Cut the bottom off a plastic soda bottle with scissors.
Cut a square from a plastic bag that’s at least 1/2 inches bigger than the base of the bottle. Attach it to the base with a rubber band.
Light a tea light candle, and point the neck of the bottle towards the flame.
Tap the plastic square without moving the bottle. The candle flame will flicker due to the sound waves! (Science)
– Visit a musical instrument store or another place where you can be exposed to a variety of stringed instruments. Carefully, pluck the strings of a few different instruments – if it is allowed – to test the sounds. Ask questions of the store clerks to see if they can help you understand why each instrument and each string sounds different. (Field Trip, Science, Music)
– Write a list of as many stringed instruments as you can think of. Afterwards, look up a complete list. Did you miss any? If there are any on the complete list that you haven’t heard of before, listen to each of them on YouTube. (Music, Language Art, Technology)
– Choose your favorite stringed instrument and write a report. Be sure to include at least one paragraph about how the instrument works and another paragraph about its origin, plus any other interesting things you learn during your research. Include a labeled diagram, too. (Music, Language Arts, Science, History, Social Studies, Art)
– Do sound waves really move things? Find out by completing the following experiment: (Science)
Make a drum by placing a piece of wax paper over a paper cup. Secure the wax paper with a rubber band.
Place two small objects (such as Legos or noodles) on the drum. Trace around them with a marker.
Place a metal pan upside down next to the drum. Bang on the pan with a toy hammer.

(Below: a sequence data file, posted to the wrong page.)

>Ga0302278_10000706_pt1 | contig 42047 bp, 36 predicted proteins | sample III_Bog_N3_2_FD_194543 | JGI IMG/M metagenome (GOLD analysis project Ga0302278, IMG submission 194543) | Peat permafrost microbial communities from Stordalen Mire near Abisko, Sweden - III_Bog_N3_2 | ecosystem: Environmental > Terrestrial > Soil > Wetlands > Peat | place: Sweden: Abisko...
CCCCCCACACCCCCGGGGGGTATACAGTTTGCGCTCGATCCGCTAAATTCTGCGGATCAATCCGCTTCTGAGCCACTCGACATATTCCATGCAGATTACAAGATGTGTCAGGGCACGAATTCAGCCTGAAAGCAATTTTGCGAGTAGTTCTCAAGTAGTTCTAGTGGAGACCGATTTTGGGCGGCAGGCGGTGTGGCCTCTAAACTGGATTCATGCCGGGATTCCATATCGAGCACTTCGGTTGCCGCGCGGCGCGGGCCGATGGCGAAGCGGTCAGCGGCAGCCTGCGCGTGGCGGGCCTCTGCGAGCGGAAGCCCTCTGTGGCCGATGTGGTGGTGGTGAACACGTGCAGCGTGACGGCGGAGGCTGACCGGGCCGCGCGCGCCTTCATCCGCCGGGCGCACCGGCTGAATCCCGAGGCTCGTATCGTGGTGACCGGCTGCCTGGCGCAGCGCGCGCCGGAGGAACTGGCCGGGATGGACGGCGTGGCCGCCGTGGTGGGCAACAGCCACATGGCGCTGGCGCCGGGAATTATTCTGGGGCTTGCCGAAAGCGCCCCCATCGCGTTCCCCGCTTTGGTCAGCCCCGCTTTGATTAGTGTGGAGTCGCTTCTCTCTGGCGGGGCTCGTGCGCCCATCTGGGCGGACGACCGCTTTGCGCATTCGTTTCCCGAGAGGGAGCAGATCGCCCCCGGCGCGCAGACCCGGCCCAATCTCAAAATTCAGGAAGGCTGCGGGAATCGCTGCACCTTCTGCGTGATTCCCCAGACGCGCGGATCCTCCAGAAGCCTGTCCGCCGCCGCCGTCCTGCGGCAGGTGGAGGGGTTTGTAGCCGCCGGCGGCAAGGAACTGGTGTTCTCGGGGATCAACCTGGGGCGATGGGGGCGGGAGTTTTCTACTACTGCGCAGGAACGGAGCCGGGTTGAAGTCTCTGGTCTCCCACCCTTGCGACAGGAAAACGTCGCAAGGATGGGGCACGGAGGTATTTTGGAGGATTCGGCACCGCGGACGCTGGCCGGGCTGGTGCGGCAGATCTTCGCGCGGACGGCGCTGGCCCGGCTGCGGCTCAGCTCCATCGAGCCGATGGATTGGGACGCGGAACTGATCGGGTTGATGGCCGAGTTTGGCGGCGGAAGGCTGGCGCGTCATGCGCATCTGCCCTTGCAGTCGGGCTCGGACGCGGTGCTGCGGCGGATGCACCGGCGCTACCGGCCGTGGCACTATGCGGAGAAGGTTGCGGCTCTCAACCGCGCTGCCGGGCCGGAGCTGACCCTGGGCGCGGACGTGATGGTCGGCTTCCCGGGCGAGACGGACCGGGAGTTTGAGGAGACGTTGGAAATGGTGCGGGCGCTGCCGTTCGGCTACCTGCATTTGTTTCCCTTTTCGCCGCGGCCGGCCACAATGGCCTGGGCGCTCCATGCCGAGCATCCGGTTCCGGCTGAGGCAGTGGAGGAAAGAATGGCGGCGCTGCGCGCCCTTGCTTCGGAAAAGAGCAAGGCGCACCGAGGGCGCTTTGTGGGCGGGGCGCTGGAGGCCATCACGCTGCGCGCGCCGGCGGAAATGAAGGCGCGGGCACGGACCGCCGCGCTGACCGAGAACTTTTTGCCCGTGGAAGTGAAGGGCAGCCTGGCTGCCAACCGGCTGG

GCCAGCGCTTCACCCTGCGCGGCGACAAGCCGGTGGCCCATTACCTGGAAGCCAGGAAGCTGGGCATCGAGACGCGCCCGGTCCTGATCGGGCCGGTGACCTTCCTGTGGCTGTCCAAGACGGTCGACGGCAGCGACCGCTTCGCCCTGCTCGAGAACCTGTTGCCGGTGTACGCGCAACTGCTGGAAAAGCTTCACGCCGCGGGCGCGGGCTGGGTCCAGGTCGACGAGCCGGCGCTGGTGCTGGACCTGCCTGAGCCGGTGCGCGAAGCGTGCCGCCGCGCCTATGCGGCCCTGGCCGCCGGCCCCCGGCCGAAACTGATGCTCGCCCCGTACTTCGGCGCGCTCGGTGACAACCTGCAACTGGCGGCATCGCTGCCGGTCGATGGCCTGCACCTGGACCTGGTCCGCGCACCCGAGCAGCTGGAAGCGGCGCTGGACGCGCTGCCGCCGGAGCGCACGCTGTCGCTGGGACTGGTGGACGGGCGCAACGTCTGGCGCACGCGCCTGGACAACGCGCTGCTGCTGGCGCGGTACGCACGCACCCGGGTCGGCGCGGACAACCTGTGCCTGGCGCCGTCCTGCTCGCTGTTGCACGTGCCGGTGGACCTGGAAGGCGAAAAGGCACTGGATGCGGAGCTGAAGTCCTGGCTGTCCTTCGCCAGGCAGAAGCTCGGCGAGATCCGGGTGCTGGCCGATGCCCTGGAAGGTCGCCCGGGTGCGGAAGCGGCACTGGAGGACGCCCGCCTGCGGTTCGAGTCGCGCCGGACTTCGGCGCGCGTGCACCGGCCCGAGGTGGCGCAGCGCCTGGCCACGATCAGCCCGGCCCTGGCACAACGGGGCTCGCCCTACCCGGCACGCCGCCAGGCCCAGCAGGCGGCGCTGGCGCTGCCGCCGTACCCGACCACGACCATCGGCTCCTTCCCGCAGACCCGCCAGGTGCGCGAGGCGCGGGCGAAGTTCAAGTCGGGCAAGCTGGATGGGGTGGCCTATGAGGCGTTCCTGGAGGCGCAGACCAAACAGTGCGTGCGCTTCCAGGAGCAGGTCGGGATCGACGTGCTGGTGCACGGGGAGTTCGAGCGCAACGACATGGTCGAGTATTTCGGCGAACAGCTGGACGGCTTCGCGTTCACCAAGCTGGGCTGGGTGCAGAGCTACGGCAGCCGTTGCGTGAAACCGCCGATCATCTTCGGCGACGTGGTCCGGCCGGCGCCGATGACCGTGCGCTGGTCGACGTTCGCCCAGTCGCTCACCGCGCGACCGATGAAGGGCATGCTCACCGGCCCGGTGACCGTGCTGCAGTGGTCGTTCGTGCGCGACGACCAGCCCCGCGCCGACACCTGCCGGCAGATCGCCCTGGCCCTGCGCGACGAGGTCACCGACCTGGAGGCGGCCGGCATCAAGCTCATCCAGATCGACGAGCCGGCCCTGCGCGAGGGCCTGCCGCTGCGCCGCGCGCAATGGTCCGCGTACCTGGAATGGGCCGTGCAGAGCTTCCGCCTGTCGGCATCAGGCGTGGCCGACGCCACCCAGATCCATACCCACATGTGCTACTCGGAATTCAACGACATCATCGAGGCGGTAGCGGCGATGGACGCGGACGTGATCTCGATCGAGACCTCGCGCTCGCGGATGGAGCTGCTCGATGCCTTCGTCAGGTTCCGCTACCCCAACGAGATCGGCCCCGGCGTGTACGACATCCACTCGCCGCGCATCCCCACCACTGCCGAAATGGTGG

Watch what happens to the Legos or noodles. Did they move outside of your traced lines?
– Instruments like organs, trumpets, flutes, and horns make sound because air is vibrating inside them. Choose one of the instruments mentioned (or another that is similar) and find out how it works. Make an illustrated chart explaining in detail how the instrument works. (Music, Science, Art, Language Arts)
– Read a biography of Thomas Alva Edison. Dress up as him and tell a short narrative about his life. (History, Science, Language Arts)
– Thomas Edison made the first sound recordings using his phonograph invention. Watch a YouTube video to see how phonographs work and be ready to explain the process to your family. (Science, Technology, Language Arts)
– Research Alexander Graham Bell and make a timeline of his accomplishments. (History, Language Arts, Science)
– What is echolocation? Write a paragraph explaining it and create a chart of animals that use echolocation to navigate. (Science, Language Arts)
– Research and write a thorough list of the properties of light. (Science, Language Arts)
– Refraction is the bending of light. An interesting effect caused by refraction is mirage. Study this occurrence and tell a fictional story which includes a mirage as part of the setting. (Language Arts, Science)
– Fill a clear glass with water and dip a pencil inside. What do you see? This is a simple demonstration of refraction. Research refraction and be ready to tell about it as you complete this demonstration for your family. (Language Arts, Science)
– What causes rainbows? See if you can write a song or poem to explain what you learn. (Language Arts, Science)
– Make an indoor rainbow with this simple activity. Be ready to explain the results. (Science)
Find a sunny window. Close the blind or curtain, leaving only a small gap to let some direct sunlight in.
Hold a CD, shiny side up, in the beam of sunlight.
Reflect the light onto a piece of white paper.
Change the angle of the CD. You will see a variety of different rainbow patterns.
– Besides the phonograph, Thomas Edison also invented the electric light bulb. How did he discover it, and how did it work? Share the information you learn in a simple skit. (Language Arts, Science, History)
Printable Light and Sound Unit Study
For your convenience, I’ve created a quick-reference to all the books, vocabulary, and activity ideas from this post! Grab the 6-page printable light and sound unit study by entering your email address below.